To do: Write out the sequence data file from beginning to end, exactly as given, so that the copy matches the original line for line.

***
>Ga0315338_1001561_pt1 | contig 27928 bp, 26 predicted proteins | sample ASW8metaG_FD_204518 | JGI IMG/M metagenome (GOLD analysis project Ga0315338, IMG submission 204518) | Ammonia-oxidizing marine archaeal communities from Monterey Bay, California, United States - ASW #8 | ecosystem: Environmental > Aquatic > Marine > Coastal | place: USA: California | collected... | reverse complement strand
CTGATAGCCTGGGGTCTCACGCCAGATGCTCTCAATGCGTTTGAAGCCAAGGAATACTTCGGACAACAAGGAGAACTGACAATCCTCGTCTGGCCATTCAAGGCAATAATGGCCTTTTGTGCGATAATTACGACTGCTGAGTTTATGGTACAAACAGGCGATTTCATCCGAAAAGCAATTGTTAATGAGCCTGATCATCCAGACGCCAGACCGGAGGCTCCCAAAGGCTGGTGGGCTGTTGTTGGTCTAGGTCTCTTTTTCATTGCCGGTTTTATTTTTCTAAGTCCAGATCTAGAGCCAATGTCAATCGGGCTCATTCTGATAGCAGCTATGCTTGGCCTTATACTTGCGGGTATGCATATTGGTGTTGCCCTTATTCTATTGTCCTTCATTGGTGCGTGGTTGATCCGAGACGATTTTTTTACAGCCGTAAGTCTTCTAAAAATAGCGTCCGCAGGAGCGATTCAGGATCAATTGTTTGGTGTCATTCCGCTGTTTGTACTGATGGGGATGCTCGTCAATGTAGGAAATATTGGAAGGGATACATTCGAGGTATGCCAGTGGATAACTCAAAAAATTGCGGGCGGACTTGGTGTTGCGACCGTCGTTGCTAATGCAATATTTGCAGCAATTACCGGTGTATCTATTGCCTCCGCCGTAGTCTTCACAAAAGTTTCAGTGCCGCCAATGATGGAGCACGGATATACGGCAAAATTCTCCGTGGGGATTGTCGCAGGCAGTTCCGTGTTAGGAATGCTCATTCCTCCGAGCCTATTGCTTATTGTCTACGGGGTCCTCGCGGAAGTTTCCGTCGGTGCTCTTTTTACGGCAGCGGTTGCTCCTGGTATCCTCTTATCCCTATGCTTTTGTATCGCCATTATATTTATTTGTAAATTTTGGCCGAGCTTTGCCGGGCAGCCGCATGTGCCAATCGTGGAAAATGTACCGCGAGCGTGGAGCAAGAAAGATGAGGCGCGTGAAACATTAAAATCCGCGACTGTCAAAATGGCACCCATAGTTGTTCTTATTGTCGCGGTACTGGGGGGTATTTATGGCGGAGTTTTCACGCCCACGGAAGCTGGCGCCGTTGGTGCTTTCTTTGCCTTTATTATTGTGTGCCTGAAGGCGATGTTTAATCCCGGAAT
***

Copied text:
>Ga0315338_1001561_pt1 | contig 27928 bp, 26 predicted proteins | sample ASW8metaG_FD_204518 | JGI IMG/M metagenome (GOLD analysis project Ga0315338, IMG submission 204518) | Ammonia-oxidizing marine archaeal communities from Monterey Bay, California, United States - ASW #8 | ecosystem: Environmental > Aquatic > Marine > Coastal | place: USA: California | collected... | reverse complement strand
CTGATAGCCTGGGGTCTCACGCCAGATGCTCTCAATGCGTTTGAAGCCAAGGAATACTTCGGACAACAAGGAGAACTGACAATCCTCGTCTGGCCATTCAAGGCAATAATGGCCTTTTGTGCGATAATTACGACTGCTGAGTTTATGGTACAAACAGGCGATTTCATCCGAAAAGCAATTGTTAATGAGCCTGATCATCCAGACGCCAGACCGGAGGCTCCCAAAGGCTGGTGGGCTGTTGTTGGTCTAGGTCTCTTTTTCATTGCCGGTTTTATTTTTCTAAGTCCAGATCTAGAGCCAATGTCAATCGGGCTCATTCTGATAGCAGCTATGCTTGGCCTTATACTTGCGGGTATGCATATTGGTGTTGCCCTTATTCTATTGTCCTTCATTGGTGCGTGGTTGATCCGAGACGATTTTTTTACAGCCGTAAGTCTTCTAAAAATAGCGTCCGCAGGAGCGATTCAGGATCAATTGTTTGGTGTCATTCCGCTGTTTGTACTGATGGGGATGCTCGTCAATGTAGGAAATATTGGAAGGGATACATTCGAGGTATGCCAGTGGATAACTCAAAAAATTGCGGGCGGACTTGGTGTTGCGACCGTCGTTGCTAATGCAATATTTGCAGCAATTACCGGTGTATCTATTGCCTCCGCCGTAGTCTTCACAAAAGTTTCAGTGCCGCCAATGATGGAGCACGGATATACGGCAAAATTCTCCGTGGGGATTGTCGCAGGCAGTTCCGTGTTAGGAATGCTCATTCCTCCGAGCCTATTGCTTATTGTCTACGGGGTCCTCGCGGAAGTTTCCGTCGGTGCTCTTTTTACGGCAGCGGTTGCTCCTGGTATCCTCTTATCCCTATGCTTTTGTATCGCCATTATATTTATTTGTAAATTTTGGCCGAGCTTTGCCGGGCAGCCGCATGTGCCAATCGTGGAAAATGTACCGCGAGCGTGGAGCAAGAAAGATGAGGCGCGTGAAACATTAAAATCCGCGACTGTCAAAATGGCACCCATAGTTGTTCTTATTGTCGCGGTACTGGGGGGTATTTATGGCGGAGTTTTCACGCCCACGGAAGCTGGCGCCGTTGGTGCTTTCTTTGCCTTTATTATTGTGTGCCTGAAGGCGATGTTTAATCCCGGAAT